Tuesday, January 29, 2013

Out of Sorts: Finding the Passion behind the Article

A familiar handwriting
and inflammatory content...
must be Stahle!
The individual letters used to layout and print a newspaper in the 19th century were called sorts. Each letter was a sort. But the individual sorts that make up the words don't always give you the full story behind an article. They often aren't quite enough.

Digging hard into odd historical files, you find amazing things. Most recently it happened to me at Adams County Historical Society, my perpetual Thursday night haunt. Doing an in-depth dive, in essence living inside of an archive for years, you get to know the collection so intimately that it becomes a friend.

The vertical files in particular are amazingly odd creatures. They bear the fingerprints of anyone who has worked as at gathering the raw material together, in this case in Adams County. They're weird. They're wild. They're the mixed bag of history.

A few weeks ago, I opened a mixed bag up and found the amazing. In a folder on the Gettysburg Compiler, the borough's often-inflammatory conservative newspaper of the 19th century, a yellowing page has iron gall ink scrawled across it. I thought I recognized the handwriting.

The title screamed at me, "Thaddeus Stevens' Late Speech." The opening lines were just too good to resist diving in deeper. "Without following Mr. Stevens in his meanderings through marsh, swamp, fen, bog and slough of political despond, let it suffice to approach the threshold of this quagmire of abolition heresies." The editor continues on, excoriating Stevens in interminable diatribe.

The tone is spot on for Henry J. Stahle, the newspaper's editor. So are the politics and the handwriting. In the end, Stahle demands every good, right-thinking American to:

defend our free institutions; defend our liberal, toleration of religion; defend our homes, our altars, and our fires from the ruthless hands of conspiring demagogues and abolition traitors; defend the purity of the ballot box; defend the President in his Constitutional policy of restoration and re-Union; and God will bless and save our country from the ravages of another civil war."

A photo, alongside the handwritten manuscript
in the folder, showing the Compiler's wartime
office on Baltimore Street.
The letter is amazing in its content and its vitriol. It was eventually published in the September 18th, 1865 edition of the newspaper on page 2 as written. Surrounding it is the real aim of the editor: a concerted effort to deny David McConaughy a seat in the State Legislature, and thereby prevent real black voting rights from becoming a reality within the Commonwealth of Pennsylvania. Where civil war had divided North and South, racial war threatened to divide states, counties and even small towns as the "War Between the States" subsided and the war over the future of the black man began.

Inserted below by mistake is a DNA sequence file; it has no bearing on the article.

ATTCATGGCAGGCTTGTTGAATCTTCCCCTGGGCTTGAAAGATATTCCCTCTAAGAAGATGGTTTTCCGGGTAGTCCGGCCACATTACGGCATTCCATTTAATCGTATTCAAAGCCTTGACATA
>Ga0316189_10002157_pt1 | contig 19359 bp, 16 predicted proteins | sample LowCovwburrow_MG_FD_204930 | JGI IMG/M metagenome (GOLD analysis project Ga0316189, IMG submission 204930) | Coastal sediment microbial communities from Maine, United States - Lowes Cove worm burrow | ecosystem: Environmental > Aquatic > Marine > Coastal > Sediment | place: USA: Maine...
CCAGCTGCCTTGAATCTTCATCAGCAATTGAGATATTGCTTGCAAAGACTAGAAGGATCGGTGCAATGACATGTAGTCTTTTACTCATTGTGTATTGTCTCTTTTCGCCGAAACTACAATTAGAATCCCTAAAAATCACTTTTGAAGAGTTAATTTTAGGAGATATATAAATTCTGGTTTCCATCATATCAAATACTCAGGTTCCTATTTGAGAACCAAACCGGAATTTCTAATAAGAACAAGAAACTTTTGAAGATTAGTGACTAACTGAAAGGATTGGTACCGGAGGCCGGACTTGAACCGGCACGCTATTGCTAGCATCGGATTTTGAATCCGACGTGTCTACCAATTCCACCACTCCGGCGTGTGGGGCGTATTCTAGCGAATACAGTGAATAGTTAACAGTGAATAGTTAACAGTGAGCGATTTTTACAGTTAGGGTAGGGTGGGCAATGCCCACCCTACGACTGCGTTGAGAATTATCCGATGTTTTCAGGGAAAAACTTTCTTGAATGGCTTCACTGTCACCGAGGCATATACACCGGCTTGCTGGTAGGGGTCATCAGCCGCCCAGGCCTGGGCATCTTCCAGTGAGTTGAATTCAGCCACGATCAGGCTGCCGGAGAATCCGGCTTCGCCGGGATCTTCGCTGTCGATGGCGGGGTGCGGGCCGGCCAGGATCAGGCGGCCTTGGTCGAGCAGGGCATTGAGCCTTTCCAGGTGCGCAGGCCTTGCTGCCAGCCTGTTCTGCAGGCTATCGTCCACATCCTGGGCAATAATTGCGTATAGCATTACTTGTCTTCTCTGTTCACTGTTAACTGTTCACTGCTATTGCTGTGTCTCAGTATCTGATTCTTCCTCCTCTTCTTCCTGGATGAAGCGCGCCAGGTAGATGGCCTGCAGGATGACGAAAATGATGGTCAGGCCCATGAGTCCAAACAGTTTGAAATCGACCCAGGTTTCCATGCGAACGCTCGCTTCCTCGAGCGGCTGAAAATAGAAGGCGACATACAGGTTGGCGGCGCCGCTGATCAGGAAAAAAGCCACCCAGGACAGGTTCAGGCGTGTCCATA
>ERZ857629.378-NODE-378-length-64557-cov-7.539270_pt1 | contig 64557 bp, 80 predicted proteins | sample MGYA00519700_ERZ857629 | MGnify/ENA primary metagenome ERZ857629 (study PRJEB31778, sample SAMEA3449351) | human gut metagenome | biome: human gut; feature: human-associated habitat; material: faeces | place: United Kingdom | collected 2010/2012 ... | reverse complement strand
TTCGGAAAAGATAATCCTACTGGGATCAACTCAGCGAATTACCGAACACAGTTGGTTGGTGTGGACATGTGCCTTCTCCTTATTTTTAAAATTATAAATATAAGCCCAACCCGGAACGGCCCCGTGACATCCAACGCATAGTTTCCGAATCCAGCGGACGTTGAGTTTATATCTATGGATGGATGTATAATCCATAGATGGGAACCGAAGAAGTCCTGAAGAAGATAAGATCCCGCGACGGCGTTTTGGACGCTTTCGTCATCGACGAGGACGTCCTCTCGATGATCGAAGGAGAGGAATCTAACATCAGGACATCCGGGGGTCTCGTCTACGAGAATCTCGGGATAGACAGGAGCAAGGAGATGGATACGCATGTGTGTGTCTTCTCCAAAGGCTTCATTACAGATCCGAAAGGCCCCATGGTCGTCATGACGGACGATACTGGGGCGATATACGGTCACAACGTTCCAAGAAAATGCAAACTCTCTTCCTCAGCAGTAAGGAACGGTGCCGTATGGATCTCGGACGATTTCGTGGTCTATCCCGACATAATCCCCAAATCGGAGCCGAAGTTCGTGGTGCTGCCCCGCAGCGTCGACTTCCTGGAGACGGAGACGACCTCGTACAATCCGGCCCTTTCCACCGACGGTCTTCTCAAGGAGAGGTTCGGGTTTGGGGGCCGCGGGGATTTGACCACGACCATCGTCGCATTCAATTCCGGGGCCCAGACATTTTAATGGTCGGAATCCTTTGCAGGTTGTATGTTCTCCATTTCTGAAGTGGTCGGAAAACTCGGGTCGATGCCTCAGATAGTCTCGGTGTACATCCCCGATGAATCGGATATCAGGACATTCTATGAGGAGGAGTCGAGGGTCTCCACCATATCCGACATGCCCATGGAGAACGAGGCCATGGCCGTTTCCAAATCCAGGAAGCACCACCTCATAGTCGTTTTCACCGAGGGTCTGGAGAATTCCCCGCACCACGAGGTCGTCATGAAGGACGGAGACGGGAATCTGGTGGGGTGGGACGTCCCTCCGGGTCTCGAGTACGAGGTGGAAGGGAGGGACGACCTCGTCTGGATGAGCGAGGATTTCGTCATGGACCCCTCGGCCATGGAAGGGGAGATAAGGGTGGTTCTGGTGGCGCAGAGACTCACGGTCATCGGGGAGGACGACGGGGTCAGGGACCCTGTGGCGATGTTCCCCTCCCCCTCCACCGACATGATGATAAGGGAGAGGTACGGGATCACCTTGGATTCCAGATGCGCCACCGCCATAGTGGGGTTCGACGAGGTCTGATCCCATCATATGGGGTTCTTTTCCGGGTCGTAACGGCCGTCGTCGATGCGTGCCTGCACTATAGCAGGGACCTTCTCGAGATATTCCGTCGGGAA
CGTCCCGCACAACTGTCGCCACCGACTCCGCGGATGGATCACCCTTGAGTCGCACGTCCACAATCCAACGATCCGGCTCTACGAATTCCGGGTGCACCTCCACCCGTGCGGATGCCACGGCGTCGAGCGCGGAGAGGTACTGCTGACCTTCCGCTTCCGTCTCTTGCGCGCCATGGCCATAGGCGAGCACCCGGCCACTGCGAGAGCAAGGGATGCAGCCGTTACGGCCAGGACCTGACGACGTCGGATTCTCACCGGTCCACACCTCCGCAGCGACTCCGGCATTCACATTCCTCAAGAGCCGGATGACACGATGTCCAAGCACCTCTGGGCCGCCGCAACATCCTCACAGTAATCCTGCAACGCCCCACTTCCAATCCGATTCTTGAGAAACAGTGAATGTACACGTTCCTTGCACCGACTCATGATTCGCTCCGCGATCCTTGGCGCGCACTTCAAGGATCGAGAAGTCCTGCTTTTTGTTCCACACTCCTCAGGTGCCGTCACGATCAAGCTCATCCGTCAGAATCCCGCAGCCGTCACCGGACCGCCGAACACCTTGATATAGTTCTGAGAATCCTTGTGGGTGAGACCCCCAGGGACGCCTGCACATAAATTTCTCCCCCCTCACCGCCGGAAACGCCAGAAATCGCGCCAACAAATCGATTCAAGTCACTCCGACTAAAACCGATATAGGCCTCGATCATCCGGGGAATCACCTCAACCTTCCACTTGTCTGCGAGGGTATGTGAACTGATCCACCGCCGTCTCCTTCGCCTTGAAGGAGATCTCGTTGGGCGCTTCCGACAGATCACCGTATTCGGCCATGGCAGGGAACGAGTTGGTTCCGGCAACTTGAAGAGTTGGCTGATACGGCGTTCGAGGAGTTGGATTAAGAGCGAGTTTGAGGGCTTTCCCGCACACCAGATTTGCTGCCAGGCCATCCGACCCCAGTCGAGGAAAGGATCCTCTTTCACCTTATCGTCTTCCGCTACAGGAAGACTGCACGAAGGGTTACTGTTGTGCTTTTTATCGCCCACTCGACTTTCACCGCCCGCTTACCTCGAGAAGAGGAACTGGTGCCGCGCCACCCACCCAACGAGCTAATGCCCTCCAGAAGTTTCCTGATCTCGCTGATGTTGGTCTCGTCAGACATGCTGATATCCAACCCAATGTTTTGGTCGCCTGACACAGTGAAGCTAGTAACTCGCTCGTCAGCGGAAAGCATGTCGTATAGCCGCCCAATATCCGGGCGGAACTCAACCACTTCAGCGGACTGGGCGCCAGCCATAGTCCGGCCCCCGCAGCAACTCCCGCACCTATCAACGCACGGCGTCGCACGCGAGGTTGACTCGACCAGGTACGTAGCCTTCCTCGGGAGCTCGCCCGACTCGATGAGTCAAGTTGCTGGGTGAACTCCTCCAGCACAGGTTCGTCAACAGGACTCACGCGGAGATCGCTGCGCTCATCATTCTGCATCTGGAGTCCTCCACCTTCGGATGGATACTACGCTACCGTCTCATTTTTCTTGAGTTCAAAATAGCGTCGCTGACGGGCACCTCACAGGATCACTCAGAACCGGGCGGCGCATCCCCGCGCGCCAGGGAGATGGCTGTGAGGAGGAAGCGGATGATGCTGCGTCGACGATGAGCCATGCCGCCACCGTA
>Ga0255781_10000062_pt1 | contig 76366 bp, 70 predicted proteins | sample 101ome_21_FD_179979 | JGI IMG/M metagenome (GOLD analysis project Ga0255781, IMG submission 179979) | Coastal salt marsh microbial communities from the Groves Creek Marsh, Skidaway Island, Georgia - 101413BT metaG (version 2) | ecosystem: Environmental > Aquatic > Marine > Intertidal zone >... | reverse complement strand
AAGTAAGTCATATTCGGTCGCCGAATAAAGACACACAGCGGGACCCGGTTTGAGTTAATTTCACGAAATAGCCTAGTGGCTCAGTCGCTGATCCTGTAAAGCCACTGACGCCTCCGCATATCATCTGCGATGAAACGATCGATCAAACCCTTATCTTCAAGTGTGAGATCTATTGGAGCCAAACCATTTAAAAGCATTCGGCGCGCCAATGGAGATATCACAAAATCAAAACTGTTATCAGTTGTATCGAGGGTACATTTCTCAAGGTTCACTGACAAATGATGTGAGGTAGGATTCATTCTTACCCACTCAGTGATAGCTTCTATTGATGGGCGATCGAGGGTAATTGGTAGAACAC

But what's most exciting is the realization of the process. This diatribe was handwritten, with underlined words peppered throughout the page. The vitriol is in the words, but it's just as evident in the stroke of the pen. Touching the paper, the rage seeps through. These words were real for Stahle, they were things he believed so passionately and felt had such dire consequences that he penned them in neat but violent hand.

Where in the newspaper, Stahle's fear of America becoming, "a government of a single idea," is rendered in italics, in his draft each word is underlined of its own accord. Stahle fears the, "abolition traitors," because they threatens to transform America into, "a government of a single idea." That idea is ever-extending freedom to the oppressed and punishing those who deny that freedom. And as you look at the words, look at the simple ink on a page, you can almost see Stahle's pen underlining each separate word in the phrase, a short underscore for each word resolutely placed below. This wasn't the America he wanted. And he let that fact be known.

When they were translated into type, when the sorts were laid in the trays and the paper was ready to print, the italics became uniform. The anger was there, but not nearly as palpable. But in touching a simple sheet of paper, a tool of hatred from nearly a century and a half ago, you find Stahle's soul in neat, dark ink.

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